First, get it installed. This takes less than a minute, at least on a *nix based machine. I’ve no idea what it takes on Windows, but hey, at least it’s available there too! I did a clean curl and install as shown. It took about 14 seconds solely because I wasn’t typing very fast today.
Years ago I worked with Linux (Redhat 3.2, SUSE, Gentoo, and Slackware among others) and also played around with PHP. I’ve never really gotten too keen in PHP, mainly because it just seemed sort of a mess. But when I needed something to get the job done and didn’t want to wait on the bureaucratic nonsense of corporate governance, PHP was there for me, albeit with a headache to follow.
However my interest in Linux and alternate development stacks, being in Southern Mississippi left me pretty much one option if I wanted to get into software development: Microsoft’s .NET Framework.
So I learned that, and work with it regularly, and I dig it. Most of the time. It serves its purpose. I have however wanted more, so I’ve started digging into other things again. This is something I do frequently, and in my not so humble opinion think any serious developer should also dive into regularly. Step outside of your comfort zone and try other things out, often this helps expand both options (such as .NET and Java, or Ruby on Rails, or whatever).
Recently I’ve decided I’m diving head long straight into Ruby on Rails. I’m working on a new personal project and have determined I’m not going to use one lick of Microsoft Software (you can read in other motivations if you want to). This project will be 100% Linux (maybe some Apple Gear & Bits) and Ruby on Rails. I’ve not determined much beyond that. Database or data store, TBD, graphics, TBD, and other such are all TBD.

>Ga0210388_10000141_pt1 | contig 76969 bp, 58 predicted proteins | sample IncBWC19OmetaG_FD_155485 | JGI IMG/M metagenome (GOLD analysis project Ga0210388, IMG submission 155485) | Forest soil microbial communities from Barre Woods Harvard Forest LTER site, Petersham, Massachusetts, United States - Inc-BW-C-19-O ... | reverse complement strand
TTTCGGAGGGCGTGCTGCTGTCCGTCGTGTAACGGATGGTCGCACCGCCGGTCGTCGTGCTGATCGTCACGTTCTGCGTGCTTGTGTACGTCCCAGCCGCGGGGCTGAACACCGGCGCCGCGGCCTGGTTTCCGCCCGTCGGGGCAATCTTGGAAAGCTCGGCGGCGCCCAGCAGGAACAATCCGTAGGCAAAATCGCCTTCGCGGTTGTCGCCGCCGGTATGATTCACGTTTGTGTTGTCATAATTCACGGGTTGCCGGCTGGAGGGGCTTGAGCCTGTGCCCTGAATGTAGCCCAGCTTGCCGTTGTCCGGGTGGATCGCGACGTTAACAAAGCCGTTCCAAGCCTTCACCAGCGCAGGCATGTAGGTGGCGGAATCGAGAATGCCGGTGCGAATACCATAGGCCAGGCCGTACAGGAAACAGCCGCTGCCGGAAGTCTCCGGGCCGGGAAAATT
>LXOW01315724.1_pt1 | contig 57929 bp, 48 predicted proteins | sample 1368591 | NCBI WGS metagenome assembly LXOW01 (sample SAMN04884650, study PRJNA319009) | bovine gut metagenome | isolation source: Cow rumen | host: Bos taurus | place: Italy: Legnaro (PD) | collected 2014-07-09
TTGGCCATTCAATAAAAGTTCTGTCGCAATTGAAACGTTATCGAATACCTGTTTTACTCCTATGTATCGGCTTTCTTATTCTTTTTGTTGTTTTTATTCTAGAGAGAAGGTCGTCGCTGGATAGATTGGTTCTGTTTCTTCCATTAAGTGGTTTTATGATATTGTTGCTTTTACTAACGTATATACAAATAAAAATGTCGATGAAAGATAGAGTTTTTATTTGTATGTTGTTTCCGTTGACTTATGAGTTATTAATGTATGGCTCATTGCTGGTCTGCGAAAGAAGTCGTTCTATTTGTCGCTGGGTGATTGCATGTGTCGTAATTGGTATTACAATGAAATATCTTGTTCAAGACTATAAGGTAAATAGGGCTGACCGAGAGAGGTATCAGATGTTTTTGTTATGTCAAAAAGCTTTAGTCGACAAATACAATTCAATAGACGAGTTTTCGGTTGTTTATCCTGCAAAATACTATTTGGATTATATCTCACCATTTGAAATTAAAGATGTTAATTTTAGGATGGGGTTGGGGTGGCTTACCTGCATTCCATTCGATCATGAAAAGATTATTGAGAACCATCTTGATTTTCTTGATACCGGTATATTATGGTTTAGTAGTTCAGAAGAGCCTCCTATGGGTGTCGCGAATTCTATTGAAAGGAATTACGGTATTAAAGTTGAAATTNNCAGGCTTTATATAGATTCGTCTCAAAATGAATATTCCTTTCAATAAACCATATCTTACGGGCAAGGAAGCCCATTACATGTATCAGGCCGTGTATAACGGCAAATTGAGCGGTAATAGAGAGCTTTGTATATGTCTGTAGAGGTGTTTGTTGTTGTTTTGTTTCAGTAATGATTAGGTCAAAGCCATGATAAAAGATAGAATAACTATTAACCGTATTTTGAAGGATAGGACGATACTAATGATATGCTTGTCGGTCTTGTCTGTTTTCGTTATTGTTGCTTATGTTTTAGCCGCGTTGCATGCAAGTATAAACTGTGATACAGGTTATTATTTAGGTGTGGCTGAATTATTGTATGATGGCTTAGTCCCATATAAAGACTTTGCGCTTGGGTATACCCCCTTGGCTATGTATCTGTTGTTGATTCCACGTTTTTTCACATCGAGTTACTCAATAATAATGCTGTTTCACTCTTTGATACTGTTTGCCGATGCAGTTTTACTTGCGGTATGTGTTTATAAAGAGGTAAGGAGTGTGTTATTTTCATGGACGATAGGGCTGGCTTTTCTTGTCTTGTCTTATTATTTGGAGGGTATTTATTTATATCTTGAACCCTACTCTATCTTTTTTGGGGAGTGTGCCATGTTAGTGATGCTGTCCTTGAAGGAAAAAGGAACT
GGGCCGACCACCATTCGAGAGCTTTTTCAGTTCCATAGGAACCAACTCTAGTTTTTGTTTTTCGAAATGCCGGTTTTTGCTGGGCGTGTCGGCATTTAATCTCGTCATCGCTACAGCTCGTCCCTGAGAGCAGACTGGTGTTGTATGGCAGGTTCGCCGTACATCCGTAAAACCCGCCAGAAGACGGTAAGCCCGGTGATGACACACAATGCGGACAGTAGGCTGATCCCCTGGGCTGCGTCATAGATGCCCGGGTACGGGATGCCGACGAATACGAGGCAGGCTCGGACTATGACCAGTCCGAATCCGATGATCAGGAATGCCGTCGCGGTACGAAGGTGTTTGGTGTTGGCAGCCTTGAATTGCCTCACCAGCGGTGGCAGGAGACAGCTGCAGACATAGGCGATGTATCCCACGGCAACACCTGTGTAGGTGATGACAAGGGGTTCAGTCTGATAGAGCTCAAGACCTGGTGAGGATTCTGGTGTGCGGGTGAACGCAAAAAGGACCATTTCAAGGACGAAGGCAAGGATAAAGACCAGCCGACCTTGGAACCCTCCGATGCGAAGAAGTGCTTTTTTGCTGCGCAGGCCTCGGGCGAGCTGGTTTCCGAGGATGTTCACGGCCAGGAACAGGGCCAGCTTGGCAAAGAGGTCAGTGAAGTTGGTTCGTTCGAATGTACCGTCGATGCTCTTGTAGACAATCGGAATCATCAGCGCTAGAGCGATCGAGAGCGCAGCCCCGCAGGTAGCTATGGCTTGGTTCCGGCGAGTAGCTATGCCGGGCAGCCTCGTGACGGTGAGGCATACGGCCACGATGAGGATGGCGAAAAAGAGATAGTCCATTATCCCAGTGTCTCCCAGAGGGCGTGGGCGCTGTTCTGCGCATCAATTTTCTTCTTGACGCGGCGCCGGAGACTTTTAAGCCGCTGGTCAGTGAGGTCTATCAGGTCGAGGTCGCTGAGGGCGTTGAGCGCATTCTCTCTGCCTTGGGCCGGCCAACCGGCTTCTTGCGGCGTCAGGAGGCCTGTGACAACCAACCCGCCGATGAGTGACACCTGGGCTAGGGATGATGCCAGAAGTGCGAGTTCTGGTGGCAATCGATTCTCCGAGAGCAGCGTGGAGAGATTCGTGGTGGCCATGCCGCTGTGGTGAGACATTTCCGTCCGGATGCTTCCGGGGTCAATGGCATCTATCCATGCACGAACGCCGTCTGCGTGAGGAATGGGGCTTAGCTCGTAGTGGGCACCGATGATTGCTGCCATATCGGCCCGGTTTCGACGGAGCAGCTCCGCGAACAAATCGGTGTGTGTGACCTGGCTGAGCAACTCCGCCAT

With that, this is how & where I started from the ground up.
I snagged Ubuntu and loaded it (yes, it does dual boot on my machine that runs Windows 7). http://www.ubuntu.com/
Next I went straight to TekPub and started downloading some of the Ruby on Rails Video Tutorials the crew over there has put together. I purchased a membership because they’ve put out a lot of great material on everything from .NET, Entity Framework, NHibernate, Good SOLID Code, to Linux and Ruby on Rails. I like the efforts, the teaching style, and they’re rather entertaining. If you really don’t want to shell out any cash, there are other videos available on the Ruby on Rails Site.
The next issue I ran into was related to playing the TekPub Videos. Using the Synaptic Package Manager however I was able to download all the additional codecs I needed. I have to say, since the UX was vastly superior to Microsoft’s Windows Media Player (or whatever it’s called these days) I was able to get the codecs without much manual searching. I just clicked ok, the package manager popped up, found what I needed, and I clicked OK. This experience reminds me more of Apple’s OS-X than Windows strangely enough.
While watching the video, which includes great coverage of what Rails 3 is all about, I worked through the following bits. For these I also left the GUI Synaptic Package Manager and went with the command line, simply, it is just easier and faster.
Now if you check with “ruby -v” the ruby 1.9.2p0 version will be default.
Now you’ll need some bits, in this case, called gems. This is one of the very powerful parts of Ruby on Rails. Beware, these bits have glorious AWESOME all over em’.
gem install rails
The gem list command should list what is currently installed. Initially, only the rake gem is installed. Once you execute gem install rails, then do another gem list, you’ll have a whole set of gems installed.
Checkup On Your Software
These are just a few of the commands that are helpful in identifying what is installed now. Try em’ out to get a view of what is available.
rvm gemset name